And we come to the big item, and probably the last major set of caves in the megadungeon – beyond this node most of the other nodes will be primarily “constructed” regions instead of natural caves. But today I begin tackling the “Vietnamese Cavern”, now renamed “Lost River Cave”.
Like the Mushroom Cavern / Fungus Cave (whatever I ended up calling that node), this one is a small-scale map, with each square representing 20 feet instead of the usual 10. This makes this cavern enormous – and we’re only seeing the first page of it here. Standing in here at night with a torch, a party would likely see very little – even some of the “details” of this map are a few hundred feet across.
However, in the daylight, the marvels of this cave become apparent. The elevated section to the east between the two rivers is directly below a large hole in the forest floor above it. About 180 feet above the highest point in the cave is a hole almost a hundred feet across where the forest floor gave way into the cave, allowing sunlight, birds and even trees into the area.
Here we see the elevated area under the hole above. And crammed into the space right in the middle of the photo is a small camp tended to by a druid who has made this his home after flying in through the hole above in bird form. But there are other ways in than just the hole in the ceiling…
Lost River Cave is known as such because of this waterfall where a small river descends into the mountainside. It is possible to access the cavern through this waterfall, but it would certainly be hazardous – not only for fear of drowning, but the rough descent through pounding water and heavy rocks…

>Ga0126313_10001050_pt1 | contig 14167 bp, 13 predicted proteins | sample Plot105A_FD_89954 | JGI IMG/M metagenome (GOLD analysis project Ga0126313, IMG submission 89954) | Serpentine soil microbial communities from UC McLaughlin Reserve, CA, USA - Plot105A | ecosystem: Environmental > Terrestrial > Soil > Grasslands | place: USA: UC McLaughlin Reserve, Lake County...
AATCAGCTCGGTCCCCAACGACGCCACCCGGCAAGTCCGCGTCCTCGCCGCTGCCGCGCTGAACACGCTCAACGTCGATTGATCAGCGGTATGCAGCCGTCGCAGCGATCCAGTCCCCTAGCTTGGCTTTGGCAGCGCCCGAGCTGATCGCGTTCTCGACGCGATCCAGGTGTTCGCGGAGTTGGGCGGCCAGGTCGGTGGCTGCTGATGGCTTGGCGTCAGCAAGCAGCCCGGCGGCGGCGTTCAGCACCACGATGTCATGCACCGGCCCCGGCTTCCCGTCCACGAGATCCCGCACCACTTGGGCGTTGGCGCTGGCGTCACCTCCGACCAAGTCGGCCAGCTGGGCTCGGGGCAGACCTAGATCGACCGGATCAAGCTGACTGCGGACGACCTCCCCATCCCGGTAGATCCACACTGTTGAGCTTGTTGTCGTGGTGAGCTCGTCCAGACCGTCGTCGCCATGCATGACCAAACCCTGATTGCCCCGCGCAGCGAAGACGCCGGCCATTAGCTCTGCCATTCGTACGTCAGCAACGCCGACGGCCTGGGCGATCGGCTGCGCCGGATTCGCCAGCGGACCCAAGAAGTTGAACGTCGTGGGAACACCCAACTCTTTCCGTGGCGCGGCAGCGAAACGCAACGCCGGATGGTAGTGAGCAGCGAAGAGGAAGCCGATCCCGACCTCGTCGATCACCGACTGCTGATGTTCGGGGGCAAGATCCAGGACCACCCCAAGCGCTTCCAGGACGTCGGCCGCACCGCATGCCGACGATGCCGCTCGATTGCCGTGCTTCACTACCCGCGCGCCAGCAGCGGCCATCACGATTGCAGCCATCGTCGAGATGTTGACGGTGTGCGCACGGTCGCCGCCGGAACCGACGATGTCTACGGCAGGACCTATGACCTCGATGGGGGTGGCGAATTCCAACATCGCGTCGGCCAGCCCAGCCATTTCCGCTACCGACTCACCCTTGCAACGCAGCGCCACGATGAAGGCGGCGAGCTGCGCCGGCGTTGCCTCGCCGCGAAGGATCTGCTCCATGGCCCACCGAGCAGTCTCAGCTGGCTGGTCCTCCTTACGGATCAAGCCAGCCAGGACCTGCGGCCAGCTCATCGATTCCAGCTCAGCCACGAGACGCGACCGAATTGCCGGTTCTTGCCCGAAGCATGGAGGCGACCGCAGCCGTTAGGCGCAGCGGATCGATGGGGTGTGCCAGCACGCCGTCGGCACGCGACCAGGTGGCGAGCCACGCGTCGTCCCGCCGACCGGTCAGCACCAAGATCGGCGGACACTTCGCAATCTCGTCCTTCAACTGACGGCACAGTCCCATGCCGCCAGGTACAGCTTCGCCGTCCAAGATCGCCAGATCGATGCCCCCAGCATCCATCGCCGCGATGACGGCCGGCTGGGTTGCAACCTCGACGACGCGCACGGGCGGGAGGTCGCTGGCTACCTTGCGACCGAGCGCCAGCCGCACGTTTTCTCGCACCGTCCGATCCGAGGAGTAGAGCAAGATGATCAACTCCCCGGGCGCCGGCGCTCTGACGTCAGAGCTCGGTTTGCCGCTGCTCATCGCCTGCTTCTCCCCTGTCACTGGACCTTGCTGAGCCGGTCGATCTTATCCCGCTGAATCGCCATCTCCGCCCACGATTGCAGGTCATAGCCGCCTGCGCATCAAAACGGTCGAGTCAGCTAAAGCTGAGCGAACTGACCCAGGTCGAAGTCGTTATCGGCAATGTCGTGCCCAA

Marshall’s sinkhole slightly to the west of the river entrance is the “easiest” way to enter the cave – a fairly steep descent down 50 feet of loose dirt and rock to a small hole below that leads into the cavern proper (still requiring another 20 or so feet of descending a less treacherous incline to get to the cavern floor). Explorers entering this way are best to hire someone to come check on their entrance point on occasion in case someone or something should come by and steal their descending ropes – the climb up can be treacherous.
On the south side of the cave are four entrances leading to the “small caves” node. Starting on the far left we have the entrance used primarily by the ogres. Next we have a secret passage belonging to the rat folk which enters the cave 10′ below the ogre entrance. The next entrance is 10′ above the level of the ogre entrance and is the standard access way for the degenerate halflings known as the rat folk. Finally over to the far right we have a small river that flows in from the Cannibal Cave above the ratfolk tunnels.
Another point of interest is this elevated area in the middle of the cave. Connected by a bridge to the Ogres’ access tunnel, the “Fortress” has a ring of heavy stones around the outer edge, allowing for a fairly safe vantage point over most of the area. With the ogres more interested in the dwarven ruins and having plenty of food from the mushroom caves, they do not maintain a guard or watch here, but come out here on occasion when they decide to pick on the goblins and halflings along the way.
Finally we have “The Spires” which also act as a form of gateway between this section of the Lost River Cave and the deeper sections beyond. A collection of massive stalagmites and natural columns, this raised stone area truly shows the immense age of the Lost River Cave.
And, for those who don’t like grids, here’s a copy of the Lost River Cave without a grid:
While the Lost River Cave is designed to go with the other maps of the Dyson Mega Delve, it can easily be used on it’s own. It is provided here free for your (non-commercial) use thanks to the awesome supporters of the Dodecahedron through my Patreon Campaign.